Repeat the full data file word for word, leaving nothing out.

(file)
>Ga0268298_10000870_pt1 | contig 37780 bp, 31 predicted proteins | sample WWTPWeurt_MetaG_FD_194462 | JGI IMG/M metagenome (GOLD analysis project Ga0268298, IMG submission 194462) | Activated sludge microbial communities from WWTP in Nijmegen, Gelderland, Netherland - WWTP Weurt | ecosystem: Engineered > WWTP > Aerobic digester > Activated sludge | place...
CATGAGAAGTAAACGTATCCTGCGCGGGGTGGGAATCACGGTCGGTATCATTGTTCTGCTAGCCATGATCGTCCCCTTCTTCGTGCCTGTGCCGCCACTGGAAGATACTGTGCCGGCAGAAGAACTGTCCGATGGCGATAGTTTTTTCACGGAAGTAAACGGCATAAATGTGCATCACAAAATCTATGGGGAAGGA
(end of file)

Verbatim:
>Ga0268298_10000870_pt1 | contig 37780 bp, 31 predicted proteins | sample WWTPWeurt_MetaG_FD_194462 | JGI IMG/M metagenome (GOLD analysis project Ga0268298, IMG submission 194462) | Activated sludge microbial communities from WWTP in Nijmegen, Gelderland, Netherland - WWTP Weurt | ecosystem: Engineered > WWTP > Aerobic digester > Activated sludge | place...
CATGAGAAGTAAACGTATCCTGCGCGGGGTGGGAATCACGGTCGGTATCATTGTTCTGCTAGCCATGATCGTCCCCTTCTTCGTGCCTGTGCCGCCACTGGAAGATACTGTGCCGGCAGAAGAACTGTCCGATGGCGATAGTTTTTTCACGGAAGTAAACGGCATAAATGTGCATCACAAAATCTATGGGGAAGGA